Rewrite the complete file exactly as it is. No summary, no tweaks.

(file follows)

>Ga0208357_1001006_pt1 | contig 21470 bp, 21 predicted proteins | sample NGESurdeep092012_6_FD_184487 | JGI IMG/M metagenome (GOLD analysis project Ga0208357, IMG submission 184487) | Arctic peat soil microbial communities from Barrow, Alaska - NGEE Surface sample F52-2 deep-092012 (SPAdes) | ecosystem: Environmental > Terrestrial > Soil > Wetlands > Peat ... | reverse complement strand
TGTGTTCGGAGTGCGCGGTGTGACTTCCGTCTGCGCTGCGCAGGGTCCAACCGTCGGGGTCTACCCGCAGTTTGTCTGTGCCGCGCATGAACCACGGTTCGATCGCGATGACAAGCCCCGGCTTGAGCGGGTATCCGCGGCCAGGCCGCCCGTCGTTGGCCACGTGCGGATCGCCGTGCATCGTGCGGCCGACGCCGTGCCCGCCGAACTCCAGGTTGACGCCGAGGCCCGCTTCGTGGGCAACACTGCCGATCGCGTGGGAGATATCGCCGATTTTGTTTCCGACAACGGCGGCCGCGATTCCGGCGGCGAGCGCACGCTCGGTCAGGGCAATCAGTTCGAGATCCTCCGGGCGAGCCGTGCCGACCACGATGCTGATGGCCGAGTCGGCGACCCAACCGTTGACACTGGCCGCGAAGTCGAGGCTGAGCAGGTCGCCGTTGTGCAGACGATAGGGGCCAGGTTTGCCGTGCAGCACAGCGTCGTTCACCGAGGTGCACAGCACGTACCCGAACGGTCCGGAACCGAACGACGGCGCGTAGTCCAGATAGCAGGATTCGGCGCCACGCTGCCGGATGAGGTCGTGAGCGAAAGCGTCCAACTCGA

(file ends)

>Ga0208357_1001006_pt1 | contig 21470 bp, 21 predicted proteins | sample NGESurdeep092012_6_FD_184487 | JGI IMG/M metagenome (GOLD analysis project Ga0208357, IMG submission 184487) | Arctic peat soil microbial communities from Barrow, Alaska - NGEE Surface sample F52-2 deep-092012 (SPAdes) | ecosystem: Environmental > Terrestrial > Soil > Wetlands > Peat ... | reverse complement strand
TGTGTTCGGAGTGCGCGGTGTGACTTCCGTCTGCGCTGCGCAGGGTCCAACCGTCGGGGTCTACCCGCAGTTTGTCTGTGCCGCGCATGAACCACGGTTCGATCGCGATGACAAGCCCCGGCTTGAGCGGGTATCCGCGGCCAGGCCGCCCGTCGTTGGCCACGTGCGGATCGCCGTGCATCGTGCGGCCGACGCCGTGCCCGCCGAACTCCAGGTTGACGCCGAGGCCCGCTTCGTGGGCAACACTGCCGATCGCGTGGGAGATATCGCCGATTTTGTTTCCGACAACGGCGGCCGCGATTCCGGCGGCGAGCGCACGCTCGGTCAGGGCAATCAGTTCGAGATCCTCCGGGCGAGCCGTGCCGACCACGATGCTGATGGCCGAGTCGGCGACCCAACCGTTGACACTGGCCGCGAAGTCGAGGCTGAGCAGGTCGCCGTTGTGCAGACGATAGGGGCCAGGTTTGCCGTGCAGCACAGCGTCGTTCACCGAGGTGCACAGCACGTACCCGAACGGTCCGGAACCGAACGACGGCGCGTAGTCCAGATAGCAGGATTCGGCGCCACGCTGCCGGATGAGGTCGTGAGCGAAAGCGTCCAACTCGA